Nearly 80% of adults in the United States favor adding a drug benefit to Medicare and 19% oppose such a move, but 67% said the proposals approved by the House and Senate would "not do enough," according to a USA Today/CNN/Gallup poll, USA Today reports. For the survey, the first national opinion survey on Medicare reform since both chambers approved proposals, researchers interviewed 1,003 adults between Friday and Sunday and found that 51% of respondents ages 65 and older said that neither proposal would affect them. Twenty percent of respondents ages 65 and older said the benefit would be an improvement over their current situation, and 18% said they thought it would make them worse off. The survey also found that 64% of respondents ages 65 and older already have drug coverage. In addition, the survey found that 56% of respondents credited Republicans and 26% credit Democrats for the recently approved legislation (Drinkard/Benedetto, USA Today, 7/1).
The House bill (HR 1), approved 216-215, would expand the participation of private health plans and give all beneficiaries a drug benefit. Beneficiaries beginning in 2006 would have access to a stand-alone drug benefit for which they would pay an estimated average $35 monthly premium and a $250 annual deductible. The plan would cover 80% of beneficiaries' drug costs from $251 to $2,000 per year, after which there would be a gap in coverage before catastrophic coverage would take effect. The amount that a beneficiary would pay before qualifying for catastrophic coverage would be determined on a sliding scale based on income. For most beneficiaries, coverage would resume once they have purchased $4,900 worth of drugs in a year, which would result in beneficiaries spending $3,500 out of pocket. Individual beneficiaries with annual incomes of $60,000 or more would have to pay more before catastrophic coverage began. The bill would raise the deductible beneficiaries pay for physician services and would include new preventive care coverage options, such as a free physical for each beneficiary. The bill also would establish direct price competition between traditional Medicare and private health plans beginning in 2010. The House bill would also provide interim assistance in the form of a drug discount card, which would be offered to Medicare beneficiaries beginning in 2004. The card could provide discounts of between 15% and 25%.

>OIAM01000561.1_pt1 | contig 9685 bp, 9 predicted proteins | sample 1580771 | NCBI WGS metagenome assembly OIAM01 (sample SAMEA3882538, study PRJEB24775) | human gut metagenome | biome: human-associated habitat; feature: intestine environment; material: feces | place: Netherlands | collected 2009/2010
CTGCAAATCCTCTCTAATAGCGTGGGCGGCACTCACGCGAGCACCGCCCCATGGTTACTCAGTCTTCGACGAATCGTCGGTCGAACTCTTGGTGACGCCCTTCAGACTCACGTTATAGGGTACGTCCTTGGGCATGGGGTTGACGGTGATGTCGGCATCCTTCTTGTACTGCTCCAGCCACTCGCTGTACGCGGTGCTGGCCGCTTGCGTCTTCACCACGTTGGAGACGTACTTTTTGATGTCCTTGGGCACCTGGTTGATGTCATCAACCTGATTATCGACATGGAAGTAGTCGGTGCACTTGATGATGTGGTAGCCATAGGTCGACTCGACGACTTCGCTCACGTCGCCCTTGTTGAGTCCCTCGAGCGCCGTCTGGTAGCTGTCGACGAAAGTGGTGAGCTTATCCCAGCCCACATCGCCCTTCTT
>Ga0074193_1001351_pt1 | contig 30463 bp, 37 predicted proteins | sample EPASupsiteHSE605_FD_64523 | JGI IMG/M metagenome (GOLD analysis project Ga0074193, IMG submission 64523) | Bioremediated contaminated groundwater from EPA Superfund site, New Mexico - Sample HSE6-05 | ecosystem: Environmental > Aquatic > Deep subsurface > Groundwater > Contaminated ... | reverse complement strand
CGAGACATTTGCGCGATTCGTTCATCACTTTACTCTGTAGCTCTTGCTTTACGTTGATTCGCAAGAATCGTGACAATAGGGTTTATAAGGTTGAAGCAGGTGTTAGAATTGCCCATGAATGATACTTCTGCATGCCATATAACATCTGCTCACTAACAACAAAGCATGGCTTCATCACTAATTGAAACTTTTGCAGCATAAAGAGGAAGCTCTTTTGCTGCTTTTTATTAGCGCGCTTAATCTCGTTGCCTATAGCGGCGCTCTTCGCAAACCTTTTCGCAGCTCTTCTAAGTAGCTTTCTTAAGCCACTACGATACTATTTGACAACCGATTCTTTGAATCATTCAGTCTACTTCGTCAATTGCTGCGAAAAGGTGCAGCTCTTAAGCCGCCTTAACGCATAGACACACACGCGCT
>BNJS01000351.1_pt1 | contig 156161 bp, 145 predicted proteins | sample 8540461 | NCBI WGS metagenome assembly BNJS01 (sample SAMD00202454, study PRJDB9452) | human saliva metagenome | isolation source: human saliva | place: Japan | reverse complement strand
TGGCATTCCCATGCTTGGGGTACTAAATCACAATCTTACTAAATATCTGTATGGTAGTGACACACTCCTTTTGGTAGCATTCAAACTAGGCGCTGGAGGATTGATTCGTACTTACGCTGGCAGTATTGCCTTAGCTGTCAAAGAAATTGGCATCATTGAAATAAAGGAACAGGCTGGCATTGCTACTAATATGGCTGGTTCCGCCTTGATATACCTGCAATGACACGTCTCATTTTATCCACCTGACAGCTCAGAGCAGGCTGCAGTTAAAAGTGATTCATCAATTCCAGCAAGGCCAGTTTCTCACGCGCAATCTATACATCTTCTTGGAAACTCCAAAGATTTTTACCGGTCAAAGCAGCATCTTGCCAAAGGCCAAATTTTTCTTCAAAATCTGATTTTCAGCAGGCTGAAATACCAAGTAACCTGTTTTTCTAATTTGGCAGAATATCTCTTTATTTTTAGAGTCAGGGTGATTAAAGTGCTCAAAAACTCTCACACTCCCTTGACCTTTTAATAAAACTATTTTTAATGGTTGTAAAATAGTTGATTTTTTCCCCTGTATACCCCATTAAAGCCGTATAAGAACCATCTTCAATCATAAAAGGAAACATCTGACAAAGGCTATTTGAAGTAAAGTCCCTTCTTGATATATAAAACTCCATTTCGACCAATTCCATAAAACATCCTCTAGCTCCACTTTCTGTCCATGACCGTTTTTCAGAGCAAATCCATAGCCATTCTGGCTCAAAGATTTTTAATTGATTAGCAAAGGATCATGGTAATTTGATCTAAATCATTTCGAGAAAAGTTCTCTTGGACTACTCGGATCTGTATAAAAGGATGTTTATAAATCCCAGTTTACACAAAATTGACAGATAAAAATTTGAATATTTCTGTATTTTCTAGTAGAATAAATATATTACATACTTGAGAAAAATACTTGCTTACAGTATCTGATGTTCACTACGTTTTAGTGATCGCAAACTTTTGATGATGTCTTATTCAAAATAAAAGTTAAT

The Senate bill (S 1), approved on a 76-21 vote, also calls for increased participation by private plans in Medicare and would give all beneficiaries an equal drug benefit beginning in 2006. Beneficiaries would pay a $275 annual deductible and an estimated $35 average monthly premium for the drug coverage, which they could obtain by remaining in traditional Medicare and enrolling in a stand-alone private drug plan or by choosing a new coverage option called "Medicare Advantage." Either way, beneficiaries would pay half of their annual drug costs from $276 to $4,500 and all drug costs between $4,501 and approximately $5,800. After about $5,800, beneficiaries would be required to cover 10% of their drug costs, with Medicare paying the remainder. Under the new coverage option, private plans would offer coverage for catastrophic health expenses and preventive care services in addition to the required Medicare benefits, giving beneficiaries an incentive to move out of traditional Medicare and into a private plan. The government itself would provide a drug benefit through a contractor only in areas in which drug-only health plans decide not to participate -- a provision not included in the House bill. Like the House measure, the Senate bill would provide a drug discount card beginning in 2004 to bridge the gap before the drug benefit begins in 2006. The Senate bill also calls for spending $12 billion over 10 years for two five-year demonstration projects. One would implement a new competitive bidding payment system for private plans in certain regions, and the other would pay for preventive and chronic care services under traditional fee-for-service Medicare. Both bills would provide greater subsidies to low-income beneficiaries, though the approaches differ (California Healthline, 6/30).This is part of the California Healthline Daily Edition, a summary of health policy coverage from major news organizations. Sign up for an email subscription.